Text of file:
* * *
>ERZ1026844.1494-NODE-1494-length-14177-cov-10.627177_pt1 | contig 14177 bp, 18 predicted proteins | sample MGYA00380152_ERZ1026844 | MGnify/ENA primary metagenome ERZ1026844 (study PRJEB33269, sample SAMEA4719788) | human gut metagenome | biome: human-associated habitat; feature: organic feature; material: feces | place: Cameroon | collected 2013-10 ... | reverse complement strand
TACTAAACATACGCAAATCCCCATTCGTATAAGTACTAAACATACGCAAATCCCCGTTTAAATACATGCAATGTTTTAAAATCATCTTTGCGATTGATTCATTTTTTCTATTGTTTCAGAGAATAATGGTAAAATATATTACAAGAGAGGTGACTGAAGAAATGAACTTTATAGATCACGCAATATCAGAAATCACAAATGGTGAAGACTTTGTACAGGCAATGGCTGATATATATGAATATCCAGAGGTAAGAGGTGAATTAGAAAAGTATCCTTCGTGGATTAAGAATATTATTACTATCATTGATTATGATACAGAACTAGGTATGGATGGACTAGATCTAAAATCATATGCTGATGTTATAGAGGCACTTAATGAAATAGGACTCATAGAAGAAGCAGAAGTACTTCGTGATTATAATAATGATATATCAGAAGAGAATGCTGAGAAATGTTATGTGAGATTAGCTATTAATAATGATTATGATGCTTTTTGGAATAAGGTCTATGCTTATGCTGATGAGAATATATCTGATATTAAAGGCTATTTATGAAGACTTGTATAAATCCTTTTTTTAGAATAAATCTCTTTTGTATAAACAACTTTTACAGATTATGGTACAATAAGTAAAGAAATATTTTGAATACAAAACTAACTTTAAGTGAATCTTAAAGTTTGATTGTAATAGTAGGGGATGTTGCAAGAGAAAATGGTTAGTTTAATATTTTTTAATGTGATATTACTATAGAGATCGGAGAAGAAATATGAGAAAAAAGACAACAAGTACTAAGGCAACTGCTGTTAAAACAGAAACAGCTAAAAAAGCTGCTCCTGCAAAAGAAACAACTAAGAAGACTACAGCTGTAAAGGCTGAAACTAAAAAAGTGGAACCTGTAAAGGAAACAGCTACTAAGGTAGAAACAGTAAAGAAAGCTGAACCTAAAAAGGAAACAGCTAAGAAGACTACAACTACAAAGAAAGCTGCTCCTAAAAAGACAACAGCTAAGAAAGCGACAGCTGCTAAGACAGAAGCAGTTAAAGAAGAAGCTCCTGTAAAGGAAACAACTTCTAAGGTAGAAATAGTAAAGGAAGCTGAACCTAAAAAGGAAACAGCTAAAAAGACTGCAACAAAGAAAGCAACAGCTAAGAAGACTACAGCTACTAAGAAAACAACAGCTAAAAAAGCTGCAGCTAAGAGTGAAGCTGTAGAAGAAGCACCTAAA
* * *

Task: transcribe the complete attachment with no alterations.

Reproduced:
>ERZ1026844.1494-NODE-1494-length-14177-cov-10.627177_pt1 | contig 14177 bp, 18 predicted proteins | sample MGYA00380152_ERZ1026844 | MGnify/ENA primary metagenome ERZ1026844 (study PRJEB33269, sample SAMEA4719788) | human gut metagenome | biome: human-associated habitat; feature: organic feature; material: feces | place: Cameroon | collected 2013-10 ... | reverse complement strand
TACTAAACATACGCAAATCCCCATTCGTATAAGTACTAAACATACGCAAATCCCCGTTTAAATACATGCAATGTTTTAAAATCATCTTTGCGATTGATTCATTTTTTCTATTGTTTCAGAGAATAATGGTAAAATATATTACAAGAGAGGTGACTGAAGAAATGAACTTTATAGATCACGCAATATCAGAAATCACAAATGGTGAAGACTTTGTACAGGCAATGGCTGATATATATGAATATCCAGAGGTAAGAGGTGAATTAGAAAAGTATCCTTCGTGGATTAAGAATATTATTACTATCATTGATTATGATACAGAACTAGGTATGGATGGACTAGATCTAAAATCATATGCTGATGTTATAGAGGCACTTAATGAAATAGGACTCATAGAAGAAGCAGAAGTACTTCGTGATTATAATAATGATATATCAGAAGAGAATGCTGAGAAATGTTATGTGAGATTAGCTATTAATAATGATTATGATGCTTTTTGGAATAAGGTCTATGCTTATGCTGATGAGAATATATCTGATATTAAAGGCTATTTATGAAGACTTGTATAAATCCTTTTTTTAGAATAAATCTCTTTTGTATAAACAACTTTTACAGATTATGGTACAATAAGTAAAGAAATATTTTGAATACAAAACTAACTTTAAGTGAATCTTAAAGTTTGATTGTAATAGTAGGGGATGTTGCAAGAGAAAATGGTTAGTTTAATATTTTTTAATGTGATATTACTATAGAGATCGGAGAAGAAATATGAGAAAAAAGACAACAAGTACTAAGGCAACTGCTGTTAAAACAGAAACAGCTAAAAAAGCTGCTCCTGCAAAAGAAACAACTAAGAAGACTACAGCTGTAAAGGCTGAAACTAAAAAAGTGGAACCTGTAAAGGAAACAGCTACTAAGGTAGAAACAGTAAAGAAAGCTGAACCTAAAAAGGAAACAGCTAAGAAGACTACAACTACAAAGAAAGCTGCTCCTAAAAAGACAACAGCTAAGAAAGCGACAGCTGCTAAGACAGAAGCAGTTAAAGAAGAAGCTCCTGTAAAGGAAACAACTTCTAAGGTAGAAATAGTAAAGGAAGCTGAACCTAAAAAGGAAACAGCTAAAAAGACTGCAACAAAGAAAGCAACAGCTAAGAAGACTACAGCTACTAAGAAAACAACAGCTAAAAAAGCTGCAGCTAAGAGTGAAGCTGTAGAAGAAGCACCTAAA